What do you think about my part list for building a new gaming and video editing PC?

Anonymous December 23, 2013
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I’m looking at getting a new desktop PC, mainly for doing both video-editing and gaming. Primarily for video editing though. I have found one that I like. However, I’ve seen a fair amount of people saying that its CPU isn’t too good.

I’ll list out is components for you, so you can let me know if I don’t really need to worry about the CPU:

  • Gigabyte GA-970A-D3P Motherboard
  • AMD PileDriver Eight Core FX-8350 4.0GHz AM3+ Processor
  • Sapphire Radeon R9 270X 2GB GDDR5 Over Clocked with Boost Graphics Card
  • 8GB GDDR 3 1600MHz ram

  1. Susendeep D
    December 25, 2013 at 12:13 pm

    If you want to have a good CPU,then choose Intel.AMD is much better in graphics than in processors.The people who are saying that AMD CPU you are referring to is not good,are right on their opinion.
    When you see a lot of people referring to a product as not so good,then you must agree with them.

  2. Francisco D
    December 23, 2013 at 7:03 pm

    When building such a PC, the greatest worry should be in the graphics card (altough you should check Kannon's answer aswell). I'm no expert in that subject, but you should make your research and see if for a little more money you could find better or not... Search for reviews and comparisons to find the best option. This one is a good start: http://hexus.net/tech/reviews/graphics/62321-sapphire-amd-radeon-r9-270-graphics-card/

  3. Oron J
    December 23, 2013 at 11:41 am

    The difference between AMD & Intel processors is that AMD have excellent graphics processors (GPU) embedded in their chips, and Intel have more powerful proccessors (CPU). If your main purpose of building the PC is for video editing, then your choice, in my opinion, is the AMD rig you asked about, or an i5/i7 setup and a separate graphcis card. The Intel setup will ultimately be more powerful, but also significantly more expensive. In other words, in terms fo value for money what you are proposing to do makes a lot of sense. On the other hand, if you want the most powerful system, you'd need to go for an i7+decent graphics card.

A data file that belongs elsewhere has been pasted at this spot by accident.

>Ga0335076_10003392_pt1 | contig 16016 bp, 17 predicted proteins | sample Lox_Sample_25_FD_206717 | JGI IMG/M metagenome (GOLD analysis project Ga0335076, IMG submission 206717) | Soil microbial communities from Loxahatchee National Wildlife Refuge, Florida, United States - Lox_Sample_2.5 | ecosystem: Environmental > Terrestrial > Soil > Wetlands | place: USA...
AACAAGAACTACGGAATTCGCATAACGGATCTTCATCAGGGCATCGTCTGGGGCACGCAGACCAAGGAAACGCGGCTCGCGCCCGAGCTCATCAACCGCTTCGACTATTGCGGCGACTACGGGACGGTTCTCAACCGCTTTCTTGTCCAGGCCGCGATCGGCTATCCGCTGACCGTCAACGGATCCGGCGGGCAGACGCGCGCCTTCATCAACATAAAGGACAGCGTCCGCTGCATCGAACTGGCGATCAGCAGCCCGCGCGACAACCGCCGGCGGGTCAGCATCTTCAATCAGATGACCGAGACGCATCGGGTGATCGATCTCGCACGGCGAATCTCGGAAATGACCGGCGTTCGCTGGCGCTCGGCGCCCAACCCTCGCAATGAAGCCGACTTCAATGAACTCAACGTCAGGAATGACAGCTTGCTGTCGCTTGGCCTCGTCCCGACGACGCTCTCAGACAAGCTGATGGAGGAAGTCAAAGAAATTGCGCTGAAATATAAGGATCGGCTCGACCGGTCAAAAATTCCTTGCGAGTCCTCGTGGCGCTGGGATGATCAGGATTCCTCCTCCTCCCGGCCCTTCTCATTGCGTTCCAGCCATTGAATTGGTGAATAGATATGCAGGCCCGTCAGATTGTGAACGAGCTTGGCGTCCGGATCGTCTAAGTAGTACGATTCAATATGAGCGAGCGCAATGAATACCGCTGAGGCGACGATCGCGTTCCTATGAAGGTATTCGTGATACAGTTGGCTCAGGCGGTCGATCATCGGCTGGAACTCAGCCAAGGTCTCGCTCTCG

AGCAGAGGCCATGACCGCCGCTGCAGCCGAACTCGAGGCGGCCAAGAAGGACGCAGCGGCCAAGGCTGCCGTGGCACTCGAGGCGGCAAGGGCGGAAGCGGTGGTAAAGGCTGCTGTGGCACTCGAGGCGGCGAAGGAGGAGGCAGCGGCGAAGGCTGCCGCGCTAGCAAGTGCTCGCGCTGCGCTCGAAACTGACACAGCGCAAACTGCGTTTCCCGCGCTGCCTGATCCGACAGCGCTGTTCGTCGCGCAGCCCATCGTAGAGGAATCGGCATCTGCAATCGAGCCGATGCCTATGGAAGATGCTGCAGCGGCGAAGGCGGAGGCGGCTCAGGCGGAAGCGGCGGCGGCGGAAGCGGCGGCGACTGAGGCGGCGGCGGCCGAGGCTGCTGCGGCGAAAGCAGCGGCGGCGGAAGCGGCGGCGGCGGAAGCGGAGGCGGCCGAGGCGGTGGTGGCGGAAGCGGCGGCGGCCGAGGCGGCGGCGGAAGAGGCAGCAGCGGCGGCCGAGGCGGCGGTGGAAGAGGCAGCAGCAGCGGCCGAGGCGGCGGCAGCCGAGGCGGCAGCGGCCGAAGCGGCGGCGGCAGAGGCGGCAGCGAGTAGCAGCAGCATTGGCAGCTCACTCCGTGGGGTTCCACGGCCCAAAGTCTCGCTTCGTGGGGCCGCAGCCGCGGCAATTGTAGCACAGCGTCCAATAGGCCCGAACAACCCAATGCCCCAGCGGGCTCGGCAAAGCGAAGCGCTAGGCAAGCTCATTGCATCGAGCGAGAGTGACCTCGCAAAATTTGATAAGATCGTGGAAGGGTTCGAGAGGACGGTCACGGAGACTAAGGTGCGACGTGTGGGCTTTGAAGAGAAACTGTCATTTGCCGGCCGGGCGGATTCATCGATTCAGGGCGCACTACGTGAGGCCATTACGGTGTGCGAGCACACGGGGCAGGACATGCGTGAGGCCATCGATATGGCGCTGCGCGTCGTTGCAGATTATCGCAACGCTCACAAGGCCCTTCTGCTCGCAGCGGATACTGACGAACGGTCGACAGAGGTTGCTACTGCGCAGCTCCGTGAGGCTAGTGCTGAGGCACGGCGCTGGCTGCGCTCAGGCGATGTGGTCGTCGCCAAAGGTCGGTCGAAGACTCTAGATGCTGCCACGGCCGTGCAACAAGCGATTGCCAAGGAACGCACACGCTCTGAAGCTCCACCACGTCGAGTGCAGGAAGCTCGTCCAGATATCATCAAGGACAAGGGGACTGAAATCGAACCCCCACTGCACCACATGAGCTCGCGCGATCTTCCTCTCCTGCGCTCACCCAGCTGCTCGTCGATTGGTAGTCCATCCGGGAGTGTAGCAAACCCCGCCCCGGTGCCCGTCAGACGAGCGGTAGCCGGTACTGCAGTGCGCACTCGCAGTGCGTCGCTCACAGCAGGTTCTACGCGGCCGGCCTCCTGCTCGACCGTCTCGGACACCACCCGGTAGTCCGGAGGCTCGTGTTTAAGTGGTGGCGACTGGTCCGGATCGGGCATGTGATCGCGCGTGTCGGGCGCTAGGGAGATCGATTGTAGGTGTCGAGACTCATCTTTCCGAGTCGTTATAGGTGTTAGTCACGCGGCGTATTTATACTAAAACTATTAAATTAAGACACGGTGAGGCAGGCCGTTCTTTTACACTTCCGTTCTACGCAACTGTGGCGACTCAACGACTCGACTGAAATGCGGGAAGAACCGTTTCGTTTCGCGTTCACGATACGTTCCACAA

As for gaming, the bottleneck for most (not all) games is the graphic performance, so it's the same story again, but as Kannon rightly points out, there are games that require a lot of CPU power and for those, the Intel setup may be preferable.

  4. Kannon Y
    December 23, 2013 at 7:06 am

    For gaming, the FX series of CPU isn't comparable to Intel's Core i7. But most games aren't CPU intensive, so the benefit of packing a i7 isn't very pronounced. However, for CPU intensive games you will definitely get better mileage out of an i7. But in terms of pricing, the Core i5 is closer in performance to the FX-8350. The Core i5 generally outperforms the FX-8350 in most games. But again, most games aren't as CPU intensive as they are GPU intensive.

    Video editing is another matter though. The FX-8350 or 8320 put out similar performance as the i7, but only in certain software that takes advantage of the particular kind of multithreaded operation that the 8350/8320 specializes in. If the video editing software isn't optimized for it, Core i7 is a much better CPU. For example, Adobe Premiere CS6 (not earlier versions) CAN make use of the FX series.

    So, in short, you absolutely must check to see if your particular video editing software is optimized for use with the FX series of CPU. Otherwise you are much better off with the i7. But if your CPU is optimized, in terms of cost-to-performance, go with the FX series. It's half the price and more durable.